Abstract:Suppression, or sometimes promotion, of vortex-induced vibration of a cylinder or other body is of interest in a number of applications, including design of marine structures, tall buildings, marine hydrokinetic energy systems, and operations involving mass transfer and chemical reaction. This has led to the development of a number of approaches to VIV control, with the circular cylinder being the prototypical body. In some of these applications (e.g., marine hydrokinetic energy harvesting), the cylinder can, in principle be allowed to rotate. For that class of systems, we propose a new approach, taking advantage of the fact that if the cylinder's center of mass does not lie on its axis of rotation, inertial coupling between cylinder rotation and rectilinear vibration of the cylinder will transfer energy between these two modes, in much the same way as in the earlier work of Tumkur et al. (J. Fluid Mech. 898, 196-235, 2017), Blanchard et al. (Phys. Rev. Fluids, 4, 054401, 2020), and Blanchard and Pearlstein (Phys. Rev. Fluids, 5, 023902, 2020) for a nonrotatable cylinder with an attached rotational "nonlinear energy sink". The key differences are that in the freely-rotatable case, no attached mass is required, and the cylinder rotation interacts directly with the flow through the no-slip boundary condition. Here, we report a computational investigation of a linearly-sprung rigid circular cylinder, allowed to oscillate transversely to a horizontal flow uniform far from the cylinder, and to rotate about the cylinder axis, which is taken to be vertical. The cylinder mass distribution is allowed to be "eccentric", in that the center of mass of the cylinder does not lie on the axis of rotation. This eccentricity leads to inertial coupling of rectilinear vibration to rotation, with the rotation being viscously damped due to friction with the shaft. Absent flow (i.e., the "dry" case), the equations of cylinder motion are identical to the case of a rotational nonlinear energy sink considered by Gendelman et al. (J. Appl. Mech. 79, 011012, 2012), in which a linearly-sprung primary mass undergoes rectilinear oscillation inertially coupled to the damped rotation of a point mass, leading to targeted energy transfer from the former to the latter. The body need not be a cylinder, and can have any shape and mass distribution, provided that its center of mass does not lie on the axis of rotation. The motion is governed by two dimensionless parameters (a rotational damping parameter, and an inertial coupling parameter), which have different interpretations in the point-mass case of Gendelman et al. than in our case. For two combinations of the parameters and an investigation of the motionless projection of the initial condition space (zero values of the rectilinear and rotational velocities), this work a) shows that all asymptotic solutions are either "zero-energy" (motionless) or "semi-trivial" (with no rotation, and purely harmonic rectilinear motion); b) uses a Floquet analysis to determine a multi-valued stability boundary separating orbitally stable semi-trivial solutions from unstable solutions, c) identifies within each range of orbitally stable solutions a single solution which has a large basin of attraction, d) identifies a region in the motionless initial condition space in which all initial potential energy is dissipated, and e) identifies and characterizes regions in the motionless initial condition space in which the asymptotic states are sensitive to initial conditions, giving rise to fractal and riddled basins of attraction. For the dry case, an approach is considered in which two barriers prevent rotation into a position where a semi-trivial solution exists, which necessarily requires that the asymptotic solution have zero energy. Previous work with a barrier considered has been restricted to the case in which the coefficient of restitution was less than unity, so that energy was dissipated each time impact with a rotational barrier occurs. Here, it is shown that inelastic impact is not required for complete dissipation of the initial energy, and that exclusion of the semi-trivial solutions is sufficient. Transition from regular oscillations to transient chaos is characterized in detail. In the "wet" case, in which a cross-flow interacts with a freely-rotatable, linearly-sprung circular cylinder having a not necessarily axisymmetric mass distribution, the stability boundary separating stable steady, symmetric motionless-cylinder (SSMC) solutions from unstable cases, including time-harmonic vortex-induced vibration (VIV) solutions and SSMC solutions that have undergone noninfinitesimal rotation from the initial orientation, is determined. Among other results, it is found that the steady flow past an eccentric, rotatable, linearly-sprung circular cylinder is stable over a range of Reynolds number and dimensionless spring constant for which flow past a nonrotatable sprung cylinder is unstable. This work provides an approach to completely suppress or excite VIV by removing or imposing rotational damping, depending on the phase at which the damping is removed or imposed. It thus demonstrates that a separate rotating element (which must be placed inside the cylinder, or beyond the spanwise extent of the cylinder) used Blanchard and Pearlstein (Phys. Rev. Fluids, 5, 023902, 2020), is not necessary, and that the "switching" demonstrated by those authors can be accomplished using a circular cylinder with an eccentric center of mass. The response when a pair of rotational barriers is added to restrict rotational motion is also investigated.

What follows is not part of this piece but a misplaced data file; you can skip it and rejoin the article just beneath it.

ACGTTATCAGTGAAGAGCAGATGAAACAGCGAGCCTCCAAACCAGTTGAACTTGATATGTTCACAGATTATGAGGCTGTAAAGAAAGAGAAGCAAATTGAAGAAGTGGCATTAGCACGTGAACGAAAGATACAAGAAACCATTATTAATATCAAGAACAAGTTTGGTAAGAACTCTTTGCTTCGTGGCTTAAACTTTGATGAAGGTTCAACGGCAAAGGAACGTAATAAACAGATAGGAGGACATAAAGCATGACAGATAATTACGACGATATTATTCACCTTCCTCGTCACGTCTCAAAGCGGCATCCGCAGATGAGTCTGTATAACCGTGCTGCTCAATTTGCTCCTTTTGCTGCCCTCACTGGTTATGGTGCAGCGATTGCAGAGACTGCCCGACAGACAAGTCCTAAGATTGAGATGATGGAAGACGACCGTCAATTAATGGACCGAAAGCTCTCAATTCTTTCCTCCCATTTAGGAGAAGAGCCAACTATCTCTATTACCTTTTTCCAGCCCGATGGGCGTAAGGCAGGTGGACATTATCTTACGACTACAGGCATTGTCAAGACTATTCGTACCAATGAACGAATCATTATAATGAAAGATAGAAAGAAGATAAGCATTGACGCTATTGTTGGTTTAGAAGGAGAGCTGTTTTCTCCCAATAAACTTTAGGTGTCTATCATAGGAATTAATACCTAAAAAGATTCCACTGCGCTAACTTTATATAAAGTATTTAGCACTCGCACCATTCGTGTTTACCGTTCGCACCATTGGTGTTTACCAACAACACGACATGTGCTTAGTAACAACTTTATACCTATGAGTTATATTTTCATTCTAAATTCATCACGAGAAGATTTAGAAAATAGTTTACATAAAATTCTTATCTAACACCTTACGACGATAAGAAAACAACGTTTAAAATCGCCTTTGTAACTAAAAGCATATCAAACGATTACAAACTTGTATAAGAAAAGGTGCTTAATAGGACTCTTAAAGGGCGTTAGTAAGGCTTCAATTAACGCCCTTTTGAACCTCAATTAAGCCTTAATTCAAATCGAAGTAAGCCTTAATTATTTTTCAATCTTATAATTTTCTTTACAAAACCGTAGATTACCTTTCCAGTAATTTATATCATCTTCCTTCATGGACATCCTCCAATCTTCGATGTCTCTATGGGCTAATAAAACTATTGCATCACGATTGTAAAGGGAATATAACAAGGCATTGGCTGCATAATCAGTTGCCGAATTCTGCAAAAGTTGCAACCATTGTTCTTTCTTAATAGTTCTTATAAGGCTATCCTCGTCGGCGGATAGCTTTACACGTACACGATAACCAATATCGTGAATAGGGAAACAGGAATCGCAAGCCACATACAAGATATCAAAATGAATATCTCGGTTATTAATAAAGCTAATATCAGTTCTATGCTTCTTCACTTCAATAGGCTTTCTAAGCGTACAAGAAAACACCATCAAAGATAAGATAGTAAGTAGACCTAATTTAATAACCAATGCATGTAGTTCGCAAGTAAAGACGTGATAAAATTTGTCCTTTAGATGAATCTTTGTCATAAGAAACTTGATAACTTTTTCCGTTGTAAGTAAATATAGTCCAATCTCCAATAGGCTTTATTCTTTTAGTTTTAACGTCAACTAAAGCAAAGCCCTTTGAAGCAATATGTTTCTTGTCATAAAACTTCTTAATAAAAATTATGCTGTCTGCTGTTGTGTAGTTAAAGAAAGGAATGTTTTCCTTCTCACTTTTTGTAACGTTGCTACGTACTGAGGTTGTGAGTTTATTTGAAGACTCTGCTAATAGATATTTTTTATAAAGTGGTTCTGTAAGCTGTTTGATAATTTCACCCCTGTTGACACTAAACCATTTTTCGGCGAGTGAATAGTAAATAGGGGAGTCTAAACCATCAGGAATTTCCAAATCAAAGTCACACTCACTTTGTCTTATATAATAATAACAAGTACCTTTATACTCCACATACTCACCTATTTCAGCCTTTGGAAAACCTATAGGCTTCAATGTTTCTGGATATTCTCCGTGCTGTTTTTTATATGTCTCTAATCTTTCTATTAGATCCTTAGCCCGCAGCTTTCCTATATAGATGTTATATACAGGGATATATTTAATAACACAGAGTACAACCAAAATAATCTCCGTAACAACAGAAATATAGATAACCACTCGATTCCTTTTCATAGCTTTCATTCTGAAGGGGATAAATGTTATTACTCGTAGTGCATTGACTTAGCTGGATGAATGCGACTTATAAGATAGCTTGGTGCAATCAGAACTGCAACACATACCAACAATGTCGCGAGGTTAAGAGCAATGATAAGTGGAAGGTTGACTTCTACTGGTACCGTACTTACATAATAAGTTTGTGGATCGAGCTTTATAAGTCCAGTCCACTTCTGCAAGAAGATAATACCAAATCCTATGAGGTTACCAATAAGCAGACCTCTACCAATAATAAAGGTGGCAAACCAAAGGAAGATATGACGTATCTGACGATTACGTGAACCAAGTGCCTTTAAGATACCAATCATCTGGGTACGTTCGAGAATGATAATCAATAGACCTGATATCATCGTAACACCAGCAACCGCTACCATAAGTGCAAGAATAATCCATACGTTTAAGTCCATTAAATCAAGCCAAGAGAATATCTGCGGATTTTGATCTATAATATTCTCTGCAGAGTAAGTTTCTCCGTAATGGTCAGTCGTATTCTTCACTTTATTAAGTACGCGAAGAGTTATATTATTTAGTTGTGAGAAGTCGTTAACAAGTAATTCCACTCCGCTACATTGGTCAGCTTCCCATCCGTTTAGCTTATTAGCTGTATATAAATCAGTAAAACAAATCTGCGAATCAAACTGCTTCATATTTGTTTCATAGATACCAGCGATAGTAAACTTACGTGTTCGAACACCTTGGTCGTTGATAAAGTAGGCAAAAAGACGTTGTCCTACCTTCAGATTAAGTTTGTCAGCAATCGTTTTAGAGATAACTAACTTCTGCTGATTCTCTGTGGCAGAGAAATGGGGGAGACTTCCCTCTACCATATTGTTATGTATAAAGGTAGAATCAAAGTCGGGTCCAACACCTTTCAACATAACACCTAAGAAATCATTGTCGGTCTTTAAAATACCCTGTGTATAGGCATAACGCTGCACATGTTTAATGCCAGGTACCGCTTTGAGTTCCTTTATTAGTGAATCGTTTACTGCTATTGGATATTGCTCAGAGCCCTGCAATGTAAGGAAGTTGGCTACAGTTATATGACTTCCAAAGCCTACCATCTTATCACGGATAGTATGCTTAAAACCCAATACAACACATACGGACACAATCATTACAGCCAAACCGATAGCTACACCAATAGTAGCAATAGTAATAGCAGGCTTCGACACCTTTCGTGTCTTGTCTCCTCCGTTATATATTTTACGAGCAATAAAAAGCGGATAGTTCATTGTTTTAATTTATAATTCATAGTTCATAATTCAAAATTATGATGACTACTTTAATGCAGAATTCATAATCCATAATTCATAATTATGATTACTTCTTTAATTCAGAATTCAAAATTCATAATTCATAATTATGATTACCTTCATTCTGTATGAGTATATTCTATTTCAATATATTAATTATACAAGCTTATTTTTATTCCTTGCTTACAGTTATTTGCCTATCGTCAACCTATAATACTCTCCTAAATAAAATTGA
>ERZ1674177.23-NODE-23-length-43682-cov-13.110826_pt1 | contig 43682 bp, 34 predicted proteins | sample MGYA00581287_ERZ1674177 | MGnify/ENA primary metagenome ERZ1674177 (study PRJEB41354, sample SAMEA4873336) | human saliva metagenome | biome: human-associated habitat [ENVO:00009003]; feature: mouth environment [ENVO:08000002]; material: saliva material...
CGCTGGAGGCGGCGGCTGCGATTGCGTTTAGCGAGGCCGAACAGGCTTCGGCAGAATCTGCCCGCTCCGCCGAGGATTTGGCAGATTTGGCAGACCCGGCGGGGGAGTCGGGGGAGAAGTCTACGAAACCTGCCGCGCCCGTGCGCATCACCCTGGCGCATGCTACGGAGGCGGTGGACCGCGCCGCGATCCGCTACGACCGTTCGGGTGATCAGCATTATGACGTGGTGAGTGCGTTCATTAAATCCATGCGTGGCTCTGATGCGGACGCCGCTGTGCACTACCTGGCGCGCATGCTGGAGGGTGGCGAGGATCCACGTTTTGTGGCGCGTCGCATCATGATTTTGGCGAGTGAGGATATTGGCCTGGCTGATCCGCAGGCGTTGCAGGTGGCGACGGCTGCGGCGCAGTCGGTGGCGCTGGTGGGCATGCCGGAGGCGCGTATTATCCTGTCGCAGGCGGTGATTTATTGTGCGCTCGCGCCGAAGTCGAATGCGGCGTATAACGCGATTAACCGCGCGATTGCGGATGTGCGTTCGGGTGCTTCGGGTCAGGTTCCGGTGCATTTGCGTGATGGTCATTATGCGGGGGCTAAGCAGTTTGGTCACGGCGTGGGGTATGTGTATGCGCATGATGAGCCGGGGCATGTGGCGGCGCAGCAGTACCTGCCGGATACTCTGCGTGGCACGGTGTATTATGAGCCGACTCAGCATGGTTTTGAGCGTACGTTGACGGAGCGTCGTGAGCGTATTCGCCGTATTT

Issue Date:2021-10-12
Type:Thesis
URI:http://hdl.handle.net/2142/113790
Rights Information:Copyright 2021 Ke Ding
Date Available in IDEALS:2022-04-29
Date Deposited:2021-12